Oxfam Novib is a key member of the Oxfam International family. Oxfam Novib''s involvement in Somaliland, Puntland and South Central Zone initially started with support for the development programmes of sister NGOS (Non-Governmental Organizations) including Oxfam Great Britain and ACORD. Since 1995, Oxfam Novib has been more directly engaged with Somali civil society organisations (CSOs) and has funded several CSO networks comprising approximately over 250 local NGO members all over Somaliland, Puntland and South Central Zone.
Overall Oxfam Novib''s engagement with Somali civil society aims at contributing to the achievement of the following:
• The strengthening of all partners in moving from an activity driven agenda towards becoming strong, proactive organisations
• Building of the capacity of partners, particularly network members, in the education sector in terms of vision, activity development and access to other donors
• Building of the capacity of partners in the sector of food security, especially pastoralist oriented groups (National Resource Management network)
• Increasing of the lobbying capacity of partners, particularly around the issue of illegal trade and human rights violations.
• The linking of efforts to work towards a sustainable peace in the country in order to counteract the divided history, which perpetuates the conflict. This entails building a coalition that shares a joint vision of the future, inside the country, as well as presenting a harmonised reaction to outside actors
• The strengthening of women ''s political inclusion
In 2000, the current project, ‘Strengthening Somali Civil Society Organisations'' (SCS) was established and is funded by the European Commission. This project provides support to civil society as a sector, which makes it different from other Oxfam Novib support that is direct funding to organisations. The overall SCS project objective is to support the achievement of justice, lasting peace and sustainable development.
The specific project purpose is to strengthen Somali civil society in addressing their concerns through inclusive strategies so that they are enabled to provide services and are able to defend the interests of their members and constituencies. Additionally, civil society is being empowered to promote the improvement and maintenance of good governance as well as peace in the country and establish working relations with both state structures and the private sector.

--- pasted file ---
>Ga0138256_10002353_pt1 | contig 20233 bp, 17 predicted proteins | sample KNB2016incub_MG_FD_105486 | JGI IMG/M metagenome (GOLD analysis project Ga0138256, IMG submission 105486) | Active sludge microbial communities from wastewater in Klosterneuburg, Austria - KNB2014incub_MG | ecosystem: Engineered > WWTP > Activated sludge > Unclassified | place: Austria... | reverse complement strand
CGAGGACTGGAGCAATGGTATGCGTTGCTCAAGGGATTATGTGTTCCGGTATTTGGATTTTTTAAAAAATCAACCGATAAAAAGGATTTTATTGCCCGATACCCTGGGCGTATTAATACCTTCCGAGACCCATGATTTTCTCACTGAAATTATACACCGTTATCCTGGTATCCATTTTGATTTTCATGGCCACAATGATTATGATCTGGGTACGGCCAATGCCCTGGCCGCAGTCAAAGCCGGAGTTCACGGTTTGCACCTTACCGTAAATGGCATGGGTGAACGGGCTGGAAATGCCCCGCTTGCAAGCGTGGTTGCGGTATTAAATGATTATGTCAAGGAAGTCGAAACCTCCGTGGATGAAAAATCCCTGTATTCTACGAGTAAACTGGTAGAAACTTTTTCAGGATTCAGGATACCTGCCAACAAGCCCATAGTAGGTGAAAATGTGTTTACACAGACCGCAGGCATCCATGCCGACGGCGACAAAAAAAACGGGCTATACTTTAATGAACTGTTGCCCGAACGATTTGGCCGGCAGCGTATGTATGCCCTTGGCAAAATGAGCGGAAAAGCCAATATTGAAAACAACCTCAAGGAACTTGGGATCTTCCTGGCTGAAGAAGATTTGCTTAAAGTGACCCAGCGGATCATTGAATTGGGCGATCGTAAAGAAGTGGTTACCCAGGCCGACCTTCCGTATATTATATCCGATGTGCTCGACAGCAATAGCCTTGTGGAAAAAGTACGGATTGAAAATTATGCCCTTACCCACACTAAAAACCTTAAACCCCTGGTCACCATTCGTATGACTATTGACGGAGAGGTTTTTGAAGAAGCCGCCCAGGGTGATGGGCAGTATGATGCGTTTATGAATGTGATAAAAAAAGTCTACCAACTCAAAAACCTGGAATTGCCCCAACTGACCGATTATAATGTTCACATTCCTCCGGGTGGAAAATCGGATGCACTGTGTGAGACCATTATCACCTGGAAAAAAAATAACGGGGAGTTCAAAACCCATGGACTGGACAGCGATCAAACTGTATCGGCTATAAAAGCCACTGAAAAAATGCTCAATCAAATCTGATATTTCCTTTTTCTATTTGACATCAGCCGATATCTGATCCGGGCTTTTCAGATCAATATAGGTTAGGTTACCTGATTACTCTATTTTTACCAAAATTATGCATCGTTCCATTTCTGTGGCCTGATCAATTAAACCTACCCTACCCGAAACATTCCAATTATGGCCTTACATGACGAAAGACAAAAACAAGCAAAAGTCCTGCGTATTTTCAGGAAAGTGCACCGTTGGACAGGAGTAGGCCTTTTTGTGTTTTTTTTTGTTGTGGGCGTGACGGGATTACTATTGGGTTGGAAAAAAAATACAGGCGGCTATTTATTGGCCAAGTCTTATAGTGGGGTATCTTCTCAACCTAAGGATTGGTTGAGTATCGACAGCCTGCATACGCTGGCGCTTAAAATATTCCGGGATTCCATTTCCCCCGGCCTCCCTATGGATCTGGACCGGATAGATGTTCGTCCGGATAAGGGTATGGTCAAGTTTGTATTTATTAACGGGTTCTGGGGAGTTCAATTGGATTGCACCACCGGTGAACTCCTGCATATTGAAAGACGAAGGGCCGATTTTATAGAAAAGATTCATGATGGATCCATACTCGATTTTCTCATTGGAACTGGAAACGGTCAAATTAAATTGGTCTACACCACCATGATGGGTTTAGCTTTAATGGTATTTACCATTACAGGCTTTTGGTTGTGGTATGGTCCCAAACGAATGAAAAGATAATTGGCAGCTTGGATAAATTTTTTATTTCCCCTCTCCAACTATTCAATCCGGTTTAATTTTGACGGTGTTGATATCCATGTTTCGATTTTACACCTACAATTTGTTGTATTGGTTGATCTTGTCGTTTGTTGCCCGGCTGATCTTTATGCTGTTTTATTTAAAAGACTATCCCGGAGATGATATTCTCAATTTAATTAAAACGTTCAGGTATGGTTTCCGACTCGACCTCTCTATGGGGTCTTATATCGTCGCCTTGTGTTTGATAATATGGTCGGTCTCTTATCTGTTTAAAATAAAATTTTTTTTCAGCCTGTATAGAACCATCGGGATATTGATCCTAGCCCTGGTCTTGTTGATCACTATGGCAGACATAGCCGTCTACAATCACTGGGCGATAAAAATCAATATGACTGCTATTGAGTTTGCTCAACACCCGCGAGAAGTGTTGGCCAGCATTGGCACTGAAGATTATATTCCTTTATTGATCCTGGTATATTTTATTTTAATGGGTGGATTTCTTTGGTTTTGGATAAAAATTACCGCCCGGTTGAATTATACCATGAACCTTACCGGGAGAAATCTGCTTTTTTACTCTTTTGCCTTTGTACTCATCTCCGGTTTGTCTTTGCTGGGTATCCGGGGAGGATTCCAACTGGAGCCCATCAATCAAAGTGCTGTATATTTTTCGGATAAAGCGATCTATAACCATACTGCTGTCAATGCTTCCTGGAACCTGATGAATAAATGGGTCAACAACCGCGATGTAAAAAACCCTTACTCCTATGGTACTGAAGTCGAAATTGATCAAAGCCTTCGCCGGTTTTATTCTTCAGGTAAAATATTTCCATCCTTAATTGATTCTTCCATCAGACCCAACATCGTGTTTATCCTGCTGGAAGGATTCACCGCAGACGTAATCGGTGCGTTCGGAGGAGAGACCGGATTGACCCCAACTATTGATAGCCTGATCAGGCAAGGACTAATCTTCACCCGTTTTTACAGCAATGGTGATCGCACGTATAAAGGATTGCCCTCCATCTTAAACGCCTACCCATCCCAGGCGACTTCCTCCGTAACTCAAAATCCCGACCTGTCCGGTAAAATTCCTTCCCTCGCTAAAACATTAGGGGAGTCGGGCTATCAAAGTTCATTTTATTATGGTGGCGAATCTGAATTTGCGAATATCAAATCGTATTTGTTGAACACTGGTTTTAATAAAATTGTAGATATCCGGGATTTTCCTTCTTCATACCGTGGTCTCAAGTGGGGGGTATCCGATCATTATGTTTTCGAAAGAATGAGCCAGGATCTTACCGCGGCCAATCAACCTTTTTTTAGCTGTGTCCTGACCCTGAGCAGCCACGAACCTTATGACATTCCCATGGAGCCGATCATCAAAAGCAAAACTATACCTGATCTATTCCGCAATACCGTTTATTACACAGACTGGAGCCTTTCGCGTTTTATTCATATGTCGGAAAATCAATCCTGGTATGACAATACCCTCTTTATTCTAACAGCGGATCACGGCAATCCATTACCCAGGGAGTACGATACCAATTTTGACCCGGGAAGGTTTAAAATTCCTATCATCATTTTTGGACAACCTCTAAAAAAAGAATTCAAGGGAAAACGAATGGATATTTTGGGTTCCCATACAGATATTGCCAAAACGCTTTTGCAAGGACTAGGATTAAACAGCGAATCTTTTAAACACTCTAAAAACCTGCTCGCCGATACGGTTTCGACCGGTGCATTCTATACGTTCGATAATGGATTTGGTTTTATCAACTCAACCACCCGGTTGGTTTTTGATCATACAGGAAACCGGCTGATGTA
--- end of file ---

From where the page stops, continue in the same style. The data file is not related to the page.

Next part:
The SCS project was formulated as a response to the protracted Somali conflict and the lack of conviction on the part of the international community that Somali civil society has the potential to play a role in re-building the country. Novib is one of the very few actors working closely with local organisations on a non-operational basis. A re-division of access to and control over wealth and power is necessary, and in turn requires that all sectors be addressed. As a strategic actor, Novib, with EC funding support, is not only able to establish direct linkages with a larger number of local organisations but also opts to do so on the basis of the principle of inclusion.
Since the large-scale interventions of the early 1990s, Somalia/land has largely disappeared from the agenda of the international community. Following the failure of UNOSOM, Somalia/land has received much reduced aid and attention from the outside world. Yet during this time Somalia/land has not stood still, despite decades of dictatorship followed by the collapse of the state and civil war, the Somali people have learnt to rehabilitate their country themselves and not to rely on external development assistance.
Despite the enormous challenges of poverty and instability, the Somali people have ensured the survival of the economy, the existence of a school system and rudimentary medical facilities.
In the absence of a central state or meaningful international intervention, the Somali people have represented and organised themselves and individuals and organisations have taken on many of the traditional roles of the state, filling the vacuum in service provision and opening channels of debate. It is in this context that Somali civil society has flourished and is now more vibrant than ever.
Somali Civil society has strong traditional roots. Somali culture is based upon negotiation and consensus building and allows space for diversity, in particular through the use of poetry and theatre, which are mediums frequently used to express challenging positions and opinions. The Islamic Sufi traditions and ‘Tarikas'' dominant in the Somali context have also promoted diversity, tolerance and respect for local governance arrangements.
Somali civil society can be loosely divided into three categories. Firstly, elders continue to be relevant representatives of communities and in the absence of central authority have in fact played a strengthened decision-making role in the past few years. Secondly, there has been a proliferation of ‘modern'' civil society actors in Somalia/land, particularly NGOs and media organisations. The third category includes non-traditional civil society actors who in Somalia/land certainly contribute to the spectrum of public life; these include community associations, professional associations, the business community, artists and performers.
For the purposes of this project civil society can be defined as comprising all individuals or groups who do not posses legislative or executive powers, are unarmed and that actively pursue the well being of the society at large through peaceful means.